These short phrases are fairly traditional, and are a great starting place for beginning to cultivate goodwill. We first direct the phrases to our own self - recognizing the messiness of our lives but none the less practicing unconditional goodwill - not getting caught up in whether we 'deserve' these things but simply wishing them for our self. We then change them to be 'May you...' and work with specific other people - the friend, the unknown, the enemy - and wish exactly the same for them. And, as I often say, if it's hard then we are probably doing it right. It will be hard with some individuals - and sometimes with our self - and that is the practice.

One of the things that is often recommended is that we experiment with these phrases - try differing phrases wishing our self well, and then using exactly the same wish for others. This can be a wonderful way to learn some of the subtleties of true Metta. And once we have a phrase or two that resonates, we can use that phrase in our life as we meet with and interact with others, holding an intention of Metta as we speak and act.

I have linked below a fully guided audio meditation where we explore and experiment with different Metta phrases. Feel free to use it in your own practice if you wish, or to explore different ways of expressing goodwill on your own.

Metta, Chris.

Apologies for the poor audio quality, I am having microphone difficulties!




Sunday, December 5, 2021

Sharing Merit

Sharing Merit

In many meditation traditions it is usual to end a meditation session with a form of 'dedication of merit.' This dedication can take a number of forms - in our local group we use the simple formula of:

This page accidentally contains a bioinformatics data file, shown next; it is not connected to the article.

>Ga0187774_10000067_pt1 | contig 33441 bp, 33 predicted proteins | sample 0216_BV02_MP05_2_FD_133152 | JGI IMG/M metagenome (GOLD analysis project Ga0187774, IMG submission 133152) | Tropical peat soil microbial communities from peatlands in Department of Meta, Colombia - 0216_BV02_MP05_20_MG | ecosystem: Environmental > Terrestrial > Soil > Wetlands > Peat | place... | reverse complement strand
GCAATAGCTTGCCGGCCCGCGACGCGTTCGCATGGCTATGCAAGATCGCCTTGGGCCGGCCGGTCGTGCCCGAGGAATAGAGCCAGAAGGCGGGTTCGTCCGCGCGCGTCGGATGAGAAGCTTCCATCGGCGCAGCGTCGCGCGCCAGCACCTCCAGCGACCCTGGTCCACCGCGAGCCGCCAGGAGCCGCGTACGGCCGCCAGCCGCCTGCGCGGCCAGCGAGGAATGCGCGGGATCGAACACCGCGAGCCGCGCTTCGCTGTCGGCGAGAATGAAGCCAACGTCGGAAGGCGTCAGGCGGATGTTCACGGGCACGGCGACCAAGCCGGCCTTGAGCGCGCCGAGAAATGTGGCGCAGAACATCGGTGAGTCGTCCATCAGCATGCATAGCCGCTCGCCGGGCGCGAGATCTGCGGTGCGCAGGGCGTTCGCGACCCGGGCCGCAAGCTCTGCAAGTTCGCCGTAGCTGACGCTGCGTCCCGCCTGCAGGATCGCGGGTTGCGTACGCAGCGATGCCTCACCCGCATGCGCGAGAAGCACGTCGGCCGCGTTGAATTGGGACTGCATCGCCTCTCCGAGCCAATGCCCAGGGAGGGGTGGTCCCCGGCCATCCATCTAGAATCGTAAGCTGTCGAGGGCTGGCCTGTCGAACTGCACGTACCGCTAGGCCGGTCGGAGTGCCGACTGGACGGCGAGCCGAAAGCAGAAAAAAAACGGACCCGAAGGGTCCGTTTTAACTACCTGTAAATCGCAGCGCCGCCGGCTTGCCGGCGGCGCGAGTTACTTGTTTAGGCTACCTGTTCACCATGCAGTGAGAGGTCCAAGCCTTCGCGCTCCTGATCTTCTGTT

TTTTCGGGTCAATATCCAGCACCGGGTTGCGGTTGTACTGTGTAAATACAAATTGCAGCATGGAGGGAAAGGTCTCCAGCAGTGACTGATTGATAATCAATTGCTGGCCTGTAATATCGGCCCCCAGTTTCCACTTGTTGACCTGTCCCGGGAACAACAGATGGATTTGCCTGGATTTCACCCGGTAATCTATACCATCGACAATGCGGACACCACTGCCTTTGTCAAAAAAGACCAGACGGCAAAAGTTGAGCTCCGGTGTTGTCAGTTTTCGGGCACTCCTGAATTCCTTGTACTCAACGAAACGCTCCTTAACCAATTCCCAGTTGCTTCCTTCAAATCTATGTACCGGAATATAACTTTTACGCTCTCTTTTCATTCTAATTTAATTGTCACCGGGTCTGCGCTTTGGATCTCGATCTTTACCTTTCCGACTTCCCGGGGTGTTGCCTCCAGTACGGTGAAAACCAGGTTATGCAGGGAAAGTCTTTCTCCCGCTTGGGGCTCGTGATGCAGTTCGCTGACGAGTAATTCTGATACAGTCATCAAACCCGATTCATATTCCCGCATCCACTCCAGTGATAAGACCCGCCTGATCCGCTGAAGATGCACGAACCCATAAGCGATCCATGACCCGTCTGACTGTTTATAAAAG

May all beings  —  without limit, without end  —
    have a share in the merit just now made,
    and in whatever other merit I have made.
    May they attain liberation,
    and their radiant hopes be fulfilled.

There is a notion in the Tibetan traditions that I think is helpful in understanding why we do this. There is a concept of the 'Three Excellences' (or 'Three Supremes') which gives some simple guidance on how to approach a meditation practice. They are:

  1. To start with a loving heart;
  2. To perform the practice without attachment to outcome; and
  3. To finish by dedicating any achievements to others.

Now, if any of you are Type-As like me you are probably saying "Wait - what about what I want to achieve?" And that is of course the point - if we approach our practice in this way we can avoid just generating attachment to some desired outcome. Instead our meditation is purer and less complicated.